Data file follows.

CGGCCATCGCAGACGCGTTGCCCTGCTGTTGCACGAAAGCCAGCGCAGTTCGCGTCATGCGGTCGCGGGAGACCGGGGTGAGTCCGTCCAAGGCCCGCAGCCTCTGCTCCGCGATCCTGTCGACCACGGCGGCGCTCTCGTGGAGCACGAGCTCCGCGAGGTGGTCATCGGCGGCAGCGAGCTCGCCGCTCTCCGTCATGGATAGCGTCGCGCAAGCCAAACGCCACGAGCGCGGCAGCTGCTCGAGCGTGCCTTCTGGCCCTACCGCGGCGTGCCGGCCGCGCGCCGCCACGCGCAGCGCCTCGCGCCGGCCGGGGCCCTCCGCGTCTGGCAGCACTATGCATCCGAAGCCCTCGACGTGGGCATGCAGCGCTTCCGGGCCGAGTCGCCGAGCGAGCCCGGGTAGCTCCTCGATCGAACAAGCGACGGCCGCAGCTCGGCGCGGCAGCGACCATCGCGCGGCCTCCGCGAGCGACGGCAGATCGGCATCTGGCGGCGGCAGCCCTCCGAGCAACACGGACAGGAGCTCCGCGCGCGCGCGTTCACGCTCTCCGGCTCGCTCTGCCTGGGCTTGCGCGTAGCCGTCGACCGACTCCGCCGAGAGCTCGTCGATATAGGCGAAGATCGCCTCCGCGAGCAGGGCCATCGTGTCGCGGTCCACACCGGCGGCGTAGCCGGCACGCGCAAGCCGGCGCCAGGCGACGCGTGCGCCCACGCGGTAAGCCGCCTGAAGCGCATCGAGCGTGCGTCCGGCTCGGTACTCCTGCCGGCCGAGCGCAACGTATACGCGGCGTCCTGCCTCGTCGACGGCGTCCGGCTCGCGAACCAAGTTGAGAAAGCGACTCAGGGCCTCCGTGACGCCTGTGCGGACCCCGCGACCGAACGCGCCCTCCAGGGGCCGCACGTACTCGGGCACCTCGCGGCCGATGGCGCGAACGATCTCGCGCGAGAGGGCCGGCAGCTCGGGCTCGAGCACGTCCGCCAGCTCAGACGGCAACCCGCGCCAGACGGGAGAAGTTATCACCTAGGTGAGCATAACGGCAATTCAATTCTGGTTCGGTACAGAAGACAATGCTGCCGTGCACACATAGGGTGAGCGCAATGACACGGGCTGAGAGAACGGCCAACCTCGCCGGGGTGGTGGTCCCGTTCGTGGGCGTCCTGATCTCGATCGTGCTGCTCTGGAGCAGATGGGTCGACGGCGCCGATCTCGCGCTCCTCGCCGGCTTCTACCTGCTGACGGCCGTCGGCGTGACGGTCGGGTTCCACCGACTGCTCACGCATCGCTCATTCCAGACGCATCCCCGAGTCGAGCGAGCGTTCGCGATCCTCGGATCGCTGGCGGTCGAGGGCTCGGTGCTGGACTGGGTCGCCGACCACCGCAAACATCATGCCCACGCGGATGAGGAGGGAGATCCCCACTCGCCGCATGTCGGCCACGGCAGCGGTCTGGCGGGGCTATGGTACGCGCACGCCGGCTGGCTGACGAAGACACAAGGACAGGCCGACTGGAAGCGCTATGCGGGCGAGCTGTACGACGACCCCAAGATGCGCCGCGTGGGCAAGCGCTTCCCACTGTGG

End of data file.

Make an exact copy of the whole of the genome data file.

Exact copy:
CGGCCATCGCAGACGCGTTGCCCTGCTGTTGCACGAAAGCCAGCGCAGTTCGCGTCATGCGGTCGCGGGAGACCGGGGTGAGTCCGTCCAAGGCCCGCAGCCTCTGCTCCGCGATCCTGTCGACCACGGCGGCGCTCTCGTGGAGCACGAGCTCCGCGAGGTGGTCATCGGCGGCAGCGAGCTCGCCGCTCTCCGTCATGGATAGCGTCGCGCAAGCCAAACGCCACGAGCGCGGCAGCTGCTCGAGCGTGCCTTCTGGCCCTACCGCGGCGTGCCGGCCGCGCGCCGCCACGCGCAGCGCCTCGCGCCGGCCGGGGCCCTCCGCGTCTGGCAGCACTATGCATCCGAAGCCCTCGACGTGGGCATGCAGCGCTTCCGGGCCGAGTCGCCGAGCGAGCCCGGGTAGCTCCTCGATCGAACAAGCGACGGCCGCAGCTCGGCGCGGCAGCGACCATCGCGCGGCCTCCGCGAGCGACGGCAGATCGGCATCTGGCGGCGGCAGCCCTCCGAGCAACACGGACAGGAGCTCCGCGCGCGCGCGTTCACGCTCTCCGGCTCGCTCTGCCTGGGCTTGCGCGTAGCCGTCGACCGACTCCGCCGAGAGCTCGTCGATATAGGCGAAGATCGCCTCCGCGAGCAGGGCCATCGTGTCGCGGTCCACACCGGCGGCGTAGCCGGCACGCGCAAGCCGGCGCCAGGCGACGCGTGCGCCCACGCGGTAAGCCGCCTGAAGCGCATCGAGCGTGCGTCCGGCTCGGTACTCCTGCCGGCCGAGCGCAACGTATACGCGGCGTCCTGCCTCGTCGACGGCGTCCGGCTCGCGAACCAAGTTGAGAAAGCGACTCAGGGCCTCCGTGACGCCTGTGCGGACCCCGCGACCGAACGCGCCCTCCAGGGGCCGCACGTACTCGGGCACCTCGCGGCCGATGGCGCGAACGATCTCGCGCGAGAGGGCCGGCAGCTCGGGCTCGAGCACGTCCGCCAGCTCAGACGGCAACCCGCGCCAGACGGGAGAAGTTATCACCTAGGTGAGCATAACGGCAATTCAATTCTGGTTCGGTACAGAAGACAATGCTGCCGTGCACACATAGGGTGAGCGCAATGACACGGGCTGAGAGAACGGCCAACCTCGCCGGGGTGGTGGTCCCGTTCGTGGGCGTCCTGATCTCGATCGTGCTGCTCTGGAGCAGATGGGTCGACGGCGCCGATCTCGCGCTCCTCGCCGGCTTCTACCTGCTGACGGCCGTCGGCGTGACGGTCGGGTTCCACCGACTGCTCACGCATCGCTCATTCCAGACGCATCCCCGAGTCGAGCGAGCGTTCGCGATCCTCGGATCGCTGGCGGTCGAGGGCTCGGTGCTGGACTGGGTCGCCGACCACCGCAAACATCATGCCCACGCGGATGAGGAGGGAGATCCCCACTCGCCGCATGTCGGCCACGGCAGCGGTCTGGCGGGGCTATGGTACGCGCACGCCGGCTGGCTGACGAAGACACAAGGACAGGCCGACTGGAAGCGCTATGCGGGCGAGCTGTACGACGACCCCAAGATGCGCCGCGTGGGCAAGCGCTTCCCACTGTGG